Join Date
    Nov 2002
    Posts
    25
    I'm definitely up for the Honeywell Steam units - my problem is that my house is too big for them. I've got currently 2,300 sq ft plus another 1,000 in an unfinished basement. The HM506 is only rated to a MAX of 2,000 sq ft in a very tight house, and the HM509 to 2,500. I'd guess my home is "average", so we're down to 1,500 and 1,800 sq ft respectively. I would really hate life if I spent MORE on a steam unit only to have it work less effectively than a cheaper evap unit, ya know? The Aprilaire 700 is rated to 4,000 sq ft and costs 1/3 less. (If I went with the HM512 as offered above, the price skyrockets to fully DOUBLE the cost of the Aprilaire unit!)

    So my question is - are the Honeywell Steam units under-rated, or is it pretty accurate? If it's accurate, I guess I'm going to have to stick with an evap unit and changing filters every year.

    Finally, THANK YOU for your help in this matter. It is VERY appreciated!

  8. #8
    Join Date
    Dec 2005
    Location
    Virginia Beach, Va.
    Posts
    250
    Get straight from the horses mouth

    http://www.skuttle.com/faq.html

  9. #9
    Join Date
    Nov 2008
    Posts
    14
    I'm in cold Canada and my house is 3200 plus 1500 unfinished but conditioned basement, new construction. I'm very happy with the HM512 so far like I said in my previous post. Keep in mind that, athough the house is pretty air tight, I'm running my HRV 8 hours per day (20/40 control) @ 100 - 110 CFM. Is its performance/capacity underrated? You figure it out yourself

    I had bypass humidifier in my old previous house and now I'll say that I will never go back to any manufacturer's any verion of bypass/flowthrough type of humidifiers. I paid way much more then you guys would because, not only I had to buy it on ebay and paid with weaker CDN$ at the rate of 0.84, but also had to pay UPS and Canadian customs CDN$260.00 extra.

    This is just an homeowner's experience so take it for what it deserves and good luck.

  10. #10
    Join Date
    Dec 2006
    Posts
    32

    randyl712...

    check out my responses to another thread here in the past couple of days about the Truesteam. I provided a link that might be helpful...

  11. #11
    Join Date
    Nov 2007
    Location
    Rochester, MN
    Posts
    80
    Quote Originally Posted by Kindger View Post
    I'm in cold Canada and my house is 3200 plus 1500 unfinished but conditioned basement, new construction. I'm very happy with the HM512 so far like I said in my previous post. Keep in mind that, athough the house is pretty air tight, I'm running my HRV 8 hours per day (20/40 control) @ 100 - 110 CFM. Is its performance/capacity underrated? You figure it out yourself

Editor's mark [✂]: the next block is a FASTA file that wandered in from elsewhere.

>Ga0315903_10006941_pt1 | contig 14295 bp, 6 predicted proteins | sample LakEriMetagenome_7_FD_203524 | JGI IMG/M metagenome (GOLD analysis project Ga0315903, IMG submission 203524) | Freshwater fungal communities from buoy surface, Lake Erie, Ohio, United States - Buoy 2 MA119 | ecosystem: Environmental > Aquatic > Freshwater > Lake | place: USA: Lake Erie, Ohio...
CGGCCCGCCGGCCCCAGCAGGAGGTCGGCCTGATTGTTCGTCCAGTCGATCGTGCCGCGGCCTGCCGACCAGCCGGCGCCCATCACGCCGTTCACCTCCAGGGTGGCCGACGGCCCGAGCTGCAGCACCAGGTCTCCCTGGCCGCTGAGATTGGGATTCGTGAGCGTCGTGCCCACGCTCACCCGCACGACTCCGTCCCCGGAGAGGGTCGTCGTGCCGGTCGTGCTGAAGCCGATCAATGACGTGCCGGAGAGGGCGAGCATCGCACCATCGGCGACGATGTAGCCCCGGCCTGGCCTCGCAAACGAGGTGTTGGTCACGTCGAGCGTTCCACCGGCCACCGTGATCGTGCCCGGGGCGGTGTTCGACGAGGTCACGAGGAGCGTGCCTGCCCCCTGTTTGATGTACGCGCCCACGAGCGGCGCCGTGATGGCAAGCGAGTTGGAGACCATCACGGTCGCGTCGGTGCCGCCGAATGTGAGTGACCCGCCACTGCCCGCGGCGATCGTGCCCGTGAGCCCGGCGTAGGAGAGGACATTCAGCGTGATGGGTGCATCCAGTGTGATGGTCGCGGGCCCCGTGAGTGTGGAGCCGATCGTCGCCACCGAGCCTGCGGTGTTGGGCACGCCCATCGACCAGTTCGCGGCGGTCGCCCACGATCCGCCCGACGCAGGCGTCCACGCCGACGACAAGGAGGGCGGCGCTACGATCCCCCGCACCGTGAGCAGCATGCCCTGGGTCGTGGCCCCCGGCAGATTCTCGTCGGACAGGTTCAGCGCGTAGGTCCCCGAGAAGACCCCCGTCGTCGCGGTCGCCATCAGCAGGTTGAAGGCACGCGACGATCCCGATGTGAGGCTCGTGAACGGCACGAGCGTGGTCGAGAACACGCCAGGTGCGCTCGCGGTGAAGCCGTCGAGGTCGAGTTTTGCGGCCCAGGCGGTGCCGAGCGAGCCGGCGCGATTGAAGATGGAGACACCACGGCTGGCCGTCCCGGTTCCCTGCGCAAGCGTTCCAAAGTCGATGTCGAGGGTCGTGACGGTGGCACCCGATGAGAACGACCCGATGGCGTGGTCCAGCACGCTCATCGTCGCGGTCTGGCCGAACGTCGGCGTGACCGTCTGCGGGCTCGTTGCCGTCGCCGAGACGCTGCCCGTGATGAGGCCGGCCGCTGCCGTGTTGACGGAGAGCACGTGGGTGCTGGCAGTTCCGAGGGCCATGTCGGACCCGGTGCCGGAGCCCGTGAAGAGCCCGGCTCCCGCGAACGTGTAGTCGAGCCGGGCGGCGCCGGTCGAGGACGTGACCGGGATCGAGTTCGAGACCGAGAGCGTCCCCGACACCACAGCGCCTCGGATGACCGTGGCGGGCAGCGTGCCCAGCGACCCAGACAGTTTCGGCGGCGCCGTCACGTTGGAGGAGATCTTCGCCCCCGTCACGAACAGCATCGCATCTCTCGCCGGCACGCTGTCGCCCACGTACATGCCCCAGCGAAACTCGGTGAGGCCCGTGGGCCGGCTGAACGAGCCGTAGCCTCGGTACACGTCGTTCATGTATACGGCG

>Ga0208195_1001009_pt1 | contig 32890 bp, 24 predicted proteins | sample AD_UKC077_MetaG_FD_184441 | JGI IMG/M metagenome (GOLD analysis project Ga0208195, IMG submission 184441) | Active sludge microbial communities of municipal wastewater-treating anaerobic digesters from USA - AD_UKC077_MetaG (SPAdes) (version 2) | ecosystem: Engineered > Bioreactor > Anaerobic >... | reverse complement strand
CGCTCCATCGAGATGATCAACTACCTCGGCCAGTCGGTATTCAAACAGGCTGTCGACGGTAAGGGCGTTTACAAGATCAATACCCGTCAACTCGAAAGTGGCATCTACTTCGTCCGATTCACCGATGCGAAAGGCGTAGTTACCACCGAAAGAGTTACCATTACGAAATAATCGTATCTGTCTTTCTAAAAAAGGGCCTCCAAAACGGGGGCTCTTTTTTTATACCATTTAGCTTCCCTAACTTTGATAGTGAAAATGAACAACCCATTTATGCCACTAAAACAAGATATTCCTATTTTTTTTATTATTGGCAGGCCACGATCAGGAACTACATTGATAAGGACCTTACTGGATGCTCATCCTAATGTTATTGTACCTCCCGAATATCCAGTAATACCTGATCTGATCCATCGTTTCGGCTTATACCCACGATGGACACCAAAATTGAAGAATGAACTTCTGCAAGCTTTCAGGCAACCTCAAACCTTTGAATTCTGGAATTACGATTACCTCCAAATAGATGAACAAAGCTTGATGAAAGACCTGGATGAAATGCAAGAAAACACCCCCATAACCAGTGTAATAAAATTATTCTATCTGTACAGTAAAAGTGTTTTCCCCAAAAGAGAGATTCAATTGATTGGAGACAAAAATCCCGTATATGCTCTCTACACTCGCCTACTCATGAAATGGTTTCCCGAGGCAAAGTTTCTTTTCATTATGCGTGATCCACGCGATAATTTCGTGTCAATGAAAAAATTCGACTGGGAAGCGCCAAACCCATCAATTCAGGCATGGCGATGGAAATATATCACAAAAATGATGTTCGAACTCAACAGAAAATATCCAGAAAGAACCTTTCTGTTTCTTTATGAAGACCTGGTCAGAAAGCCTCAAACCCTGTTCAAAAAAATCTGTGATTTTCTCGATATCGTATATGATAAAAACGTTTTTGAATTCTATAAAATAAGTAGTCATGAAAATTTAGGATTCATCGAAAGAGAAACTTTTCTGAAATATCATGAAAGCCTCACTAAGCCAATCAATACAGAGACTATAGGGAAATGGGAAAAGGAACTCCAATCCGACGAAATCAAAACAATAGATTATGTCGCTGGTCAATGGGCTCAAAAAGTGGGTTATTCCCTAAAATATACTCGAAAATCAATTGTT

I had bypass humidifier in my old previous house and now I'll say that I will never go back to any manufacturer's any verion of bypass/flowthrough type of humidifiers. I paid way much more then you guys would because, not only I had to buy it on ebay and paid with weaker CDN$ at the rate of 0.84, but also had to pay UPS and Canadian customs CDN$260.00 extra.

    This is just an homeowner's experience so take it for what it deserves and good luck.
    I have a tight 4000 sq foot 2004 construction 20/40 100-110 CFM on my air exchanger, and after having a blower door test done found out that it was way to many air exchanges per day. I expect you have the same problem and could save some energy by not running your air exchanger as much and thus not needing your humidifier as much. My plan is to scrap the wall mount that came with the air exchanger. I'm going to connect the air exchanger to my IAQ system which runs my dual zone heating and air condtioning. This will allow me to run the HRV at any number of minutes per hour that I like.
    -D in MN

  12. #12
    Join Date
    Jan 2004
    Location
    Lancaster PA
    Posts
    67,630
    Probably just need a new trough.
    And to have your current humidifier hooked up to teh hot water, and rewired that it and the furnace blower runs anytime the humidity is low.
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  13. #13
    Join Date
    Dec 2007
    Location
    Cedar Grove, Wi-Sheboygan
    Posts
    1,582
    Yep thats the way I have my humidifer wired up with my fan since I run my fan 24/7 on low speed so when theres a need for more humidification the humidifer will run as needed since the fan is already running, which you may want to consider changing your furnace to if your not already running your furnace blower 24/7 as it helps keep the house at a more even temps thru out the home and with the humidifer wired into the blower will turn on when ever there a need for more humidity, it works really nice. Also think of this, if your not running your blower 24/7 and when theres a call for humidity, what happens to the humidity after there has been a call for it ? it's not move thru the home if the blower is not running....Try having your blower running 24/7 with the humifier wired into the blower motor and then check back here with your results as I think your going to find your able to keep the home on a more comfortable level then how you currently have things set-up. I'm not sure myself if I am sold on those Truesteam set-ups myself as I have always used a AprileAire 700 or those type of hunifiers since I have been a home owner.